Presentation is loading. Please wait.

Presentation is loading. Please wait.

Introduction and Review Class 16.1 E: Ch. 1 & Appendix B.

Similar presentations


Presentation on theme: "Introduction and Review Class 16.1 E: Ch. 1 & Appendix B."— Presentation transcript:

1 Introduction and Review Class 16.1 E: Ch. 1 & Appendix B

2 Objectives Know the information contained on the syllabus Review the following: – Teaming process, team roles, code of cooperation – Engineering Code of Ethics – Design process

3 Lab This Week On your own I will be available during lab time in my office to answer questions Purchase a WebAssign access code – Access code 9:25 class only: tarleton – Access code 10:50 class only: see Dr. Kurwadkar Complete the assignment given in WebAssign. – Due by Sunday at 5 pm – No extensions, no excuses. Access the course in Blackboard to get notes and announcements.

4 Effective Teamwork Includes The use of roles; The development of a Code of Cooperation; The use of the check for understanding to make sure everybody is “on the same page”; Development of effective listening skills; The ability to give and take effective constructive feedback;

5 Effective Teamwork Includes (continued) The use of agendas for meetings: – provide time for non task related discussions; – define the decision-making processes in the agenda; – use the issue bin to provide time for discussion of items not in the agenda; and – The use of an action list to keep a record of assigned actions; A commitment from ALL members of the team.

6 Team Stages Forming Storming Norming Performing

7 Team Roles Coordinator Recorder Time Keeper Encourager/Gatekeeper Devil’s Advocate

8 Code of Cooperation The agreed upon rules governing the behavior of team members, as well as any appropriate rewards and sanctions. – sets a norm for acceptable behavior for each team member and represents how the team members will interact with one another – developed, adopted, improved and/or modified by all team members on a continuous basis

9 Listening Skills Stop talking. Engage in one conversation at a time. Don't interrupt. Show interest. Concentrate on what is being said. Don't jump to conclusions. Control your anger. React to ideas, not to the speaker. Listen for what is not said. Ask questions.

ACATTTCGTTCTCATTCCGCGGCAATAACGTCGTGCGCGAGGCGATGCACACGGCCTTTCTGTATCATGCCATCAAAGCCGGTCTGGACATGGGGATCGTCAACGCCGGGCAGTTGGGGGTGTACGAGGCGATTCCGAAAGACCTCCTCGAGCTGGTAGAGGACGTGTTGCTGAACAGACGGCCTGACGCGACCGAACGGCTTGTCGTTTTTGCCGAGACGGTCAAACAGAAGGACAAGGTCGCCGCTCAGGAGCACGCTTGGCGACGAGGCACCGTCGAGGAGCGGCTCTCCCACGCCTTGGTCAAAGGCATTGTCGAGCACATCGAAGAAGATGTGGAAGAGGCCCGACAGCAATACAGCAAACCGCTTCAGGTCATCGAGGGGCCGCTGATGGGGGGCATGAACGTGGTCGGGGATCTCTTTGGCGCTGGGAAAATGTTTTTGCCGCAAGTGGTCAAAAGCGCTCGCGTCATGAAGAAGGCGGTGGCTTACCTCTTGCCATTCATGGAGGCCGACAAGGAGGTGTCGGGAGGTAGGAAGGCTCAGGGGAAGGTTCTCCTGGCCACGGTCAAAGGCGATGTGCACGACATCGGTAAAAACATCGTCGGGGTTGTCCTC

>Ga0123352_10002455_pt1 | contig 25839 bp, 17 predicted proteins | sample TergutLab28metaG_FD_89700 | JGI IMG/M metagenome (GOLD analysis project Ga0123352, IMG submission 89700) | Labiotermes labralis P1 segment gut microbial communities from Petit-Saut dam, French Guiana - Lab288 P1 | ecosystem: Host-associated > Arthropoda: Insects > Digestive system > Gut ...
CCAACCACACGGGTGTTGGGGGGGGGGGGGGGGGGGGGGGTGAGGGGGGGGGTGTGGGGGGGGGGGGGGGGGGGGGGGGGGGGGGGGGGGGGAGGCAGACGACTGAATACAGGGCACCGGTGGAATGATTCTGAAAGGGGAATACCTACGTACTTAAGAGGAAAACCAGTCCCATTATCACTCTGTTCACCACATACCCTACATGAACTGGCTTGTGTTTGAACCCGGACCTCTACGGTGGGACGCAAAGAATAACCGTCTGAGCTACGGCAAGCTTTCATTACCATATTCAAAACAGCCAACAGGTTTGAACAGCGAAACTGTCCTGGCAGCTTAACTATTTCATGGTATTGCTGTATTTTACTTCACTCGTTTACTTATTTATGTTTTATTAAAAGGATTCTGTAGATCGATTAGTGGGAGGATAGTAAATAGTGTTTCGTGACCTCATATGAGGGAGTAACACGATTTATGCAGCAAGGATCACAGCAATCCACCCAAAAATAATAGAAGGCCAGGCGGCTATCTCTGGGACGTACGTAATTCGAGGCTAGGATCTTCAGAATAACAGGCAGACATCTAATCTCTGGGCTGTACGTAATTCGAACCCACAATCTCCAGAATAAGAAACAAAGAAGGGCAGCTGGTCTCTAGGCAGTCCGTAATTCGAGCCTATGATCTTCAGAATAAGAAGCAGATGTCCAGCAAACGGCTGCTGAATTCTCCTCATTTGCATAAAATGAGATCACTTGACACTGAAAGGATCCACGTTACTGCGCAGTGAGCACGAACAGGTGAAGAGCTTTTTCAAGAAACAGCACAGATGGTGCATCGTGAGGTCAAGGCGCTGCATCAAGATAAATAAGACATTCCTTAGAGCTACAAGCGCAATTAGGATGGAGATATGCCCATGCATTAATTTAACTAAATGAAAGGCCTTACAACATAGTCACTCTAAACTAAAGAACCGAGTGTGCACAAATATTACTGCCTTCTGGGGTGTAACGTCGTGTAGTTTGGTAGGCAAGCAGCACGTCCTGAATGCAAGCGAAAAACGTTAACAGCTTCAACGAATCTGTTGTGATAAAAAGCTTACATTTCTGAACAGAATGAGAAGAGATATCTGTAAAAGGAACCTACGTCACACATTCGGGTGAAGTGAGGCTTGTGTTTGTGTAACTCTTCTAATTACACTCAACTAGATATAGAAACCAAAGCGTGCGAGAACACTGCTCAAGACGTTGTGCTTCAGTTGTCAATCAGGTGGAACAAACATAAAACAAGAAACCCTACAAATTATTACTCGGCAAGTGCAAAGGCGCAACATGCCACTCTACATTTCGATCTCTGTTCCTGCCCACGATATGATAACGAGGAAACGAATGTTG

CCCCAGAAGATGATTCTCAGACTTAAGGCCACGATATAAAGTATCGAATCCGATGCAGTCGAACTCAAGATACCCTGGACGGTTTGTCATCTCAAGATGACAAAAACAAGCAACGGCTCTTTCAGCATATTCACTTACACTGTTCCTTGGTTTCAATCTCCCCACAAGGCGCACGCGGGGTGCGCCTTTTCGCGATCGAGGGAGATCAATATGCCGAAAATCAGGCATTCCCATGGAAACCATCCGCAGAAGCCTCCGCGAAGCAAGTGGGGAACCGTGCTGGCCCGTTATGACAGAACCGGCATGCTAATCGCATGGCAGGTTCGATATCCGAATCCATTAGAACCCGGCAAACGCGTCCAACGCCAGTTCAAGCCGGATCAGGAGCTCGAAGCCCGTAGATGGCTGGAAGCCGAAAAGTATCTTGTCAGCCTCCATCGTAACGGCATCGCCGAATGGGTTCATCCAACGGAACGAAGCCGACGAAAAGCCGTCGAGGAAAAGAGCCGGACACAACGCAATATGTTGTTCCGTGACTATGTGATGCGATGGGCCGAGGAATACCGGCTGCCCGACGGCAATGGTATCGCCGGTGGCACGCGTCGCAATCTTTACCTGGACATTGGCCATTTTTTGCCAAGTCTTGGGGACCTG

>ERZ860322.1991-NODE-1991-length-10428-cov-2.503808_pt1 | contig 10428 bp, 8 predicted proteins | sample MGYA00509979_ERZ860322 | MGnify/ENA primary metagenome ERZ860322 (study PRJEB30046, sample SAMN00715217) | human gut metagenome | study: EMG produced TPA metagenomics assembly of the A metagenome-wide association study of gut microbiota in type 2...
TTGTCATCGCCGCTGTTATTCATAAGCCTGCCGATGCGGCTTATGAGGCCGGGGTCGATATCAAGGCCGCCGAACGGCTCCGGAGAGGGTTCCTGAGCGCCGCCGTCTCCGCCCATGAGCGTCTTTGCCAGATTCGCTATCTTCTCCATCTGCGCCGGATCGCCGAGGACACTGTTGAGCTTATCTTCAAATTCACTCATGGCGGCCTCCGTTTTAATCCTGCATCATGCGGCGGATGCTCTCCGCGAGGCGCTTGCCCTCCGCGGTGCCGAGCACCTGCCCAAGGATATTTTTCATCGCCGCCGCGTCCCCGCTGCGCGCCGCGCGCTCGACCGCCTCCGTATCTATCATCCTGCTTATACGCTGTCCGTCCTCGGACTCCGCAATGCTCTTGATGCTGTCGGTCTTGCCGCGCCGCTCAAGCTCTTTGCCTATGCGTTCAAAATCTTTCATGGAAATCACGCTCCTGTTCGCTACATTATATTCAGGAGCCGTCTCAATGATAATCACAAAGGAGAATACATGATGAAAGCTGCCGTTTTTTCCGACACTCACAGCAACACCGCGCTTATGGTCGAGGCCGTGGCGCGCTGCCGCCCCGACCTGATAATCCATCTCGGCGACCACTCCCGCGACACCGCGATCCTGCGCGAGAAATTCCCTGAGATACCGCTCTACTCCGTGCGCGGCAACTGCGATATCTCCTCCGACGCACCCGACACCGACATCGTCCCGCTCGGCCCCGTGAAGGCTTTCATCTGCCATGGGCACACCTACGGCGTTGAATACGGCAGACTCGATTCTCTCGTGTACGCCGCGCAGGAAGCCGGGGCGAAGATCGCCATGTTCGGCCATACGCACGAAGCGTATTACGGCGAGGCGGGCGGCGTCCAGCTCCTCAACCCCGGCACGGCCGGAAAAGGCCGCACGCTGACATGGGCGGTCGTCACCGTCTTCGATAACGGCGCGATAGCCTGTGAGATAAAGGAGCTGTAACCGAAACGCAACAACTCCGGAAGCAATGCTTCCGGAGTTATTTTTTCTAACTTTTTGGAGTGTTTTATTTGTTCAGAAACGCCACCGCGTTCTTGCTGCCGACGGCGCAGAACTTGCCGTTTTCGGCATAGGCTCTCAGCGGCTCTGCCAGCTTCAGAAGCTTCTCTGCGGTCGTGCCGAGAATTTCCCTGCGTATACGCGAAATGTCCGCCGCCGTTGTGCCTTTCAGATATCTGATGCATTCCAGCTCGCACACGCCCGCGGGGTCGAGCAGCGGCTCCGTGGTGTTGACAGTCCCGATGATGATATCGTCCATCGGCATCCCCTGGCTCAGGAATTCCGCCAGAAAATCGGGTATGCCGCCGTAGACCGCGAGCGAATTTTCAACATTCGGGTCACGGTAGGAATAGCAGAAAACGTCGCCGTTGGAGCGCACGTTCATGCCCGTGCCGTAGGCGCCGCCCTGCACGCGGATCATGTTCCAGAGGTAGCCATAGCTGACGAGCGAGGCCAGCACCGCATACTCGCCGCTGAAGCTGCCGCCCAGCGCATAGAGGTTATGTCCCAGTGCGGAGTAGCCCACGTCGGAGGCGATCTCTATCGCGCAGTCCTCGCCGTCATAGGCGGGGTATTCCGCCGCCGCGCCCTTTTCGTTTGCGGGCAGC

10 Giving Constructive Feedback should include phrases like: – When you … Start with a “When you...” statement that describes the behavior without judgment, exaggeration, labeling, attribution, or motives. Just state the facts as specifically as possible. – I feel … Tell how their behavior affects you. If you need more than a word or two to describe the feeling, it’s probably just some variation of joy, sorrow, anger, or fear. – Because I … Now say why you are affected that way. Describe the connection between the facts you observed and the feelings they provoke in you.

11 Engineering Engineering is a profession. As such, society imposes special responsibilities on engineers. These responsibilities are expressed in a code of ethics similar to those followed by other professionals.

12 Design Process Identify – define the problem to be solved – Identify constraints and criteria Ideate – Acquire and assemble pertinent data; – brainstorm potential solutions; not just one; include alternate solutions Refine – basic analysis; find the most feasible potential solutions Analyze – more detailed analysis focusing on a few viable solutions; include factors such as cost, ease of implementation, resources needed, etc. Decision – based on the analysis of alternatives Implement – communicate the decision to the customer and begin realization

13 Design and Constraints Design constraints: – Engineers often confronted with developing a design given a specific set of unchangeable criteria. Examples of constraints: – limited budget – having to use special materials because of a hostile environment – geometry/shape and weight requirements